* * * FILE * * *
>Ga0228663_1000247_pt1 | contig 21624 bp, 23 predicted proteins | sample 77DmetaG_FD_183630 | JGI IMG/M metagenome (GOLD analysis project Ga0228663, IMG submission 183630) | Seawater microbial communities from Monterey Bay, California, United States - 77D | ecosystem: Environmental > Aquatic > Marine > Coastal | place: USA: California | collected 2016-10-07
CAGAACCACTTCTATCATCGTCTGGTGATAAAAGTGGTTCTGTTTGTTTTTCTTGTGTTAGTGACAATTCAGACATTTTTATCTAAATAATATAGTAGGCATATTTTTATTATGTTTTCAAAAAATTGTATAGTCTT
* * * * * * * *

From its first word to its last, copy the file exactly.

>Ga0228663_1000247_pt1 | contig 21624 bp, 23 predicted proteins | sample 77DmetaG_FD_183630 | JGI IMG/M metagenome (GOLD analysis project Ga0228663, IMG submission 183630) | Seawater microbial communities from Monterey Bay, California, United States - 77D | ecosystem: Environmental > Aquatic > Marine > Coastal | place: USA: California | collected 2016-10-07
CAGAACCACTTCTATCATCGTCTGGTGATAAAAGTGGTTCTGTTTGTTTTTCTTGTGTTAGTGACAATTCAGACATTTTTATCTAAATAATATAGTAGGCATATTTTTATTATGTTTTCAAAAAATTGTATAGTCTT